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STRONGER TOGETHER: Empower Her to Financial Independence

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Last updated: 20/05/2024

"STRONGER TOGETHER" is a weekly column where Tanya explores key issues. This week Tanya discusses how evolving societal norms have empowered women’s financial independence. She emphasises the crucial role of financial literacy in enabling women to achieve autonomy and self-reliance.

By IMPACT Community Services Managing Director Tanya O'Shea

Tanya O'Shea, IMPACT Community Services Managing Director

In the quiet corners of our lives, money remains a topic often left unspoken. Yet, in an attempt to shift this narrative, I recently sat down with Ben Neilson, a local financial advisor from Complete Wealth, for the latest episode of our STRONGER TOGETHER podcast, “Money Matters: Women’s Road to Financial Independence since the 1950s.” Together, we discussed the changing roles of women and the shifting societal norms that have historically influenced their financial autonomy, highlighting the importance of financial literacy as a means for women to forge their own paths of independence and self-sufficiency.

Now, step back into to the mid-20th century, where the Australian workforce painted a stark picture of gender inequality. Women, constituting a mere 23% of the labour force, were often relegated to part-time or casual roles, if they worked at all, and earnt roughly 75% of what men made for equivalent work. Education and career opportunities were scarce, as societal norms prioritised marriage and motherhood over professional aspirations.

Fast forward to the present, and the landscape has transformed significantly. Women now make up nearly half of the workforce, and while the gender pay gap persists, it has narrowed, with women earning about 88 cents to a man’s dollar. This progress is attributed to improved access to education, changing attitudes towards gender roles, and more inclusive workplace policies, fostering a rise in female entrepreneurship and leadership.

Consider the hypothetical scenario of Jane, a married woman in 1954. As a typist, her financial security was tethered to her husband’s income. Her aspirations were secondary to her domestic and caregiving duties. Her husband took care of the finances; there was no reason for her to learn.

At 59, Jane's relationship unravelled. Suddenly, she was homeless, without stable accommodation, and working part-time hours. Why? Because she left all of that to her husband.

Now, meet Aisha. Today, she is one of the approximately 71% of Australian women that are active in the workforce, contributing to household incomes and sharing domestic duties more equitably. She’s a tech entrepreneur, balancing work and family life with her partner. They share household responsibilities and finances.

This shift, from traditional male breadwinner models to dual-income households, reflects evolving gender roles.  However, women still face challenges in achieving financial parity and independence, particularly in superannuation savings.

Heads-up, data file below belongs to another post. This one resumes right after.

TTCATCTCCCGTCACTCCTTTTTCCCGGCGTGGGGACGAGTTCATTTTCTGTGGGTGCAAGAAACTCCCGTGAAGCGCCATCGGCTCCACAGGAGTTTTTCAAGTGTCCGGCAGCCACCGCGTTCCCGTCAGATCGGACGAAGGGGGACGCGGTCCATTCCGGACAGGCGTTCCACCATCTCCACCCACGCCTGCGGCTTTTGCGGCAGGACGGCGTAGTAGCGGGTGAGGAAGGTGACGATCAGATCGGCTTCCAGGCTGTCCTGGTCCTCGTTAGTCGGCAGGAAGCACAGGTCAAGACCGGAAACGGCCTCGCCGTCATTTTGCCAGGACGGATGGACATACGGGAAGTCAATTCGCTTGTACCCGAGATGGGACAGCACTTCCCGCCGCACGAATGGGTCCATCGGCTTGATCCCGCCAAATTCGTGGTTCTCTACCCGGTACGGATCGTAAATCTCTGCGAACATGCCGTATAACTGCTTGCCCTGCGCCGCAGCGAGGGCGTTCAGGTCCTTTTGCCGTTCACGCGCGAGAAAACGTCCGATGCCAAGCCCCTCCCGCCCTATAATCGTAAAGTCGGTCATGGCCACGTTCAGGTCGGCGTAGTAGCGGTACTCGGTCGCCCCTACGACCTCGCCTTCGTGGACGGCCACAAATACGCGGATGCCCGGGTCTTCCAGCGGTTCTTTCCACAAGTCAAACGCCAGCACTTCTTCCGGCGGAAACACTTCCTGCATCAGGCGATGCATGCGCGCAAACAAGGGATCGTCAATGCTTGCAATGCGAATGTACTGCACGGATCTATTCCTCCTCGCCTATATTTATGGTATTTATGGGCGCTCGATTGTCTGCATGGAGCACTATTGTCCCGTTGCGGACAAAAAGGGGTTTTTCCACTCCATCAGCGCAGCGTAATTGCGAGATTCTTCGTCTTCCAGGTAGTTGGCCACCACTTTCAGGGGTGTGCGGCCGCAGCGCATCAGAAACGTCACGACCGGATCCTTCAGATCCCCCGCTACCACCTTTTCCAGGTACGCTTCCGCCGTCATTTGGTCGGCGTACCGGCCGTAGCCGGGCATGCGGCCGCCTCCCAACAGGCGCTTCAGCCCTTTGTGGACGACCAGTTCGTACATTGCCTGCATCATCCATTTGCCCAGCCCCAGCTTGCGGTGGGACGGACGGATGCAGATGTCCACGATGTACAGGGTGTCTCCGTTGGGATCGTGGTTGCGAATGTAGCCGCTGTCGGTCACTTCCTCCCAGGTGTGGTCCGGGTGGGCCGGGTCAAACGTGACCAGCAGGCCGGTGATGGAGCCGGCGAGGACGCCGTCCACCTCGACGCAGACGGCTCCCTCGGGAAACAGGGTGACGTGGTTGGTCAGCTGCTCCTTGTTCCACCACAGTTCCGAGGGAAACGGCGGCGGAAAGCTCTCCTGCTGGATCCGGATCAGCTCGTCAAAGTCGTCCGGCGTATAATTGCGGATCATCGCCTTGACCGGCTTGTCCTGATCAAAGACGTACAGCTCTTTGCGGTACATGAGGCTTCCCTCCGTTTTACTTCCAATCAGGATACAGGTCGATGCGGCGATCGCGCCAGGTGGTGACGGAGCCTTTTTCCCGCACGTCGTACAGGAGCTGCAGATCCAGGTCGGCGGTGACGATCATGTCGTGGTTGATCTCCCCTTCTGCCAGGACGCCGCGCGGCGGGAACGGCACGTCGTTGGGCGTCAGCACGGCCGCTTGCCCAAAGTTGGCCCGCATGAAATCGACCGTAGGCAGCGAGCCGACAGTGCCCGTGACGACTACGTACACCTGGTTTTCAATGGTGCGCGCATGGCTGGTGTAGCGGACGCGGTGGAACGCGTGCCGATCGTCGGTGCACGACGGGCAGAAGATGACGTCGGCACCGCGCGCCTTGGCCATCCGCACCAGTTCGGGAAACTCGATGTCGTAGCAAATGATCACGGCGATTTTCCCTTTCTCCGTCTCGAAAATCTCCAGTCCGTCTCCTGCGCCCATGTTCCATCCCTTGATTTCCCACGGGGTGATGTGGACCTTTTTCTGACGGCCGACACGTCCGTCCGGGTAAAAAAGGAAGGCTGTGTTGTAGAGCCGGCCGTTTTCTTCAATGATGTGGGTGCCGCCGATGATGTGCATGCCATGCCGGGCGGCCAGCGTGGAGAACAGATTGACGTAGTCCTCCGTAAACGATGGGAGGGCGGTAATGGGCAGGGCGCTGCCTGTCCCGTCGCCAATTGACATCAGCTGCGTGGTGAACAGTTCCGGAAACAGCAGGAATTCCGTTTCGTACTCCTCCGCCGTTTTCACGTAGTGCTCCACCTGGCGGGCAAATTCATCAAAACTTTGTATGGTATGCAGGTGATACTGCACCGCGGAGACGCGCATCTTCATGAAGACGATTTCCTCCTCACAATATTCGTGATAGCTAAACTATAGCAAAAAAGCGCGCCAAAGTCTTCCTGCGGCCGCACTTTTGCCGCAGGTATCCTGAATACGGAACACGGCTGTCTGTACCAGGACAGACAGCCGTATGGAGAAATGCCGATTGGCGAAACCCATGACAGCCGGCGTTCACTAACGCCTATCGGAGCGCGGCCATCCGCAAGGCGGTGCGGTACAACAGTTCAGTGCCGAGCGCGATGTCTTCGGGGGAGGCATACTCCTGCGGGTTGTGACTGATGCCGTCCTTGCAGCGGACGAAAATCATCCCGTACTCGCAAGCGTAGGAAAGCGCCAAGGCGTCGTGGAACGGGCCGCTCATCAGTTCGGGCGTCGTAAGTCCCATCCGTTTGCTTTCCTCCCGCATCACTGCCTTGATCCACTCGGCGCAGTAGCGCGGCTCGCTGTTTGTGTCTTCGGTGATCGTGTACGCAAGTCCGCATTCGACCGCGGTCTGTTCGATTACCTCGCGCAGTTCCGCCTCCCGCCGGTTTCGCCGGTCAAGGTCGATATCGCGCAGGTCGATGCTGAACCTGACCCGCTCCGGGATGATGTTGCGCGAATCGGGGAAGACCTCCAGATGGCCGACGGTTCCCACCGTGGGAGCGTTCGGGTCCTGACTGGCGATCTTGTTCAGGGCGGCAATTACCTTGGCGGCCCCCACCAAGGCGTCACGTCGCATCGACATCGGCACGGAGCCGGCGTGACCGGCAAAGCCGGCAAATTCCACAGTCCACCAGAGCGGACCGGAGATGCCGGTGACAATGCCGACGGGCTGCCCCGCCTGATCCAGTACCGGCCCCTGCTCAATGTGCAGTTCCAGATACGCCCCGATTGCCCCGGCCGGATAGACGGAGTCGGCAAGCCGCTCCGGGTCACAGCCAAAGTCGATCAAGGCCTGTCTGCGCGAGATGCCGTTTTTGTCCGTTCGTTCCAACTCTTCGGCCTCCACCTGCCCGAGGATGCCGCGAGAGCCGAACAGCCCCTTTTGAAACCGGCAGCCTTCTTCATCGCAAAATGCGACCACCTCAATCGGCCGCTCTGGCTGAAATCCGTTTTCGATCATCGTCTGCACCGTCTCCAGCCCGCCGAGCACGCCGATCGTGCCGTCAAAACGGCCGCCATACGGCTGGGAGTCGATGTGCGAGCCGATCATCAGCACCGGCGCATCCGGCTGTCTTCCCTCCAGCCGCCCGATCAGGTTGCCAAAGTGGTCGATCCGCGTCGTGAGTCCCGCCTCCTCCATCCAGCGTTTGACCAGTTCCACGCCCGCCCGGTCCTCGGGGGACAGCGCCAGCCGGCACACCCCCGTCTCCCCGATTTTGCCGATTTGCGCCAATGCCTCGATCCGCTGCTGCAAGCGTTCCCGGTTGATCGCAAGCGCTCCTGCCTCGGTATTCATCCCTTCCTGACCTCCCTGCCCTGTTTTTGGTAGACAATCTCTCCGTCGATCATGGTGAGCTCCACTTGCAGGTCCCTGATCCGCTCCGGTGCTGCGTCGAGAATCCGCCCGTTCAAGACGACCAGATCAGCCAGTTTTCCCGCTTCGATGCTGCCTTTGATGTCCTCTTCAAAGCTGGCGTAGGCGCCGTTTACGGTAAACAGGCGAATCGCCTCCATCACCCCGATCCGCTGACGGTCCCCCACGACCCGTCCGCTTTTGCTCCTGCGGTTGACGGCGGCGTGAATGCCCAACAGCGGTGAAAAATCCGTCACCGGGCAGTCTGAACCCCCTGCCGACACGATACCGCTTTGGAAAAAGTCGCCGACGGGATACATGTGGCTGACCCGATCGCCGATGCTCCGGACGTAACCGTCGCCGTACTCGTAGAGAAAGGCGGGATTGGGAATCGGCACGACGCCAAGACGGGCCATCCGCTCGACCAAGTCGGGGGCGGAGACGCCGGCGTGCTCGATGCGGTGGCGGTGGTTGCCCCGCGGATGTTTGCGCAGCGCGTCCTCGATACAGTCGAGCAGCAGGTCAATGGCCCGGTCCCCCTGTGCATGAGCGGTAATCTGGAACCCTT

Women’s average superannuation at retirement age stands at $146,900, compared to men’s $204,107. Despite equal pay being legally mandated since 1969, persistent societal, industrial, and organisational factors contribute to this gap, affecting earning potential from recruitment onward due to issues such as unequal pay and biases in progression and promotion opportunities. It also reflects the often-interrupted careers, and reduced hours, due to childbearing and caregiving responsibilities.

To bridge this gap, policies like extending superannuation to paid parental leave and increasing the Low-Income Superannuation Tax Offset threshold are in place. Women can also employ strategies like salary sacrificing to enhance their superannuation.

However, financial independence is not just about money; it’s about choice and dignity. It empowers women like Aisha to navigate life’s transitions with confidence, aware that life doesn't always go to plan, and curveballs are a matter of when, not if. Unfortunate events happen, and when they do, you’ll want to stand on your own two feet.

Financial literacy is essential for making informed decisions and securing a stable future. It equips you to handle life’s uncertainties with confidence. If you’ve never been supported to learn about money and financial literacy, such as in the case of Jane, start now. Engage in conversations, share knowledge, and work towards your financial independence. Knowledge is power, and understanding finances is a critical step towards lasting independence and resilience.

Listen to the full Episode 10 of IMPACT Community Services’ STRONGER TOGETHER podcast by visiting Money Matters: Women's Road to Financial Independence since the 50's

Please note: This website may contain references to, or feature images, videos, and voices of Aboriginal and Torres Strait Islander peoples who have passed away.

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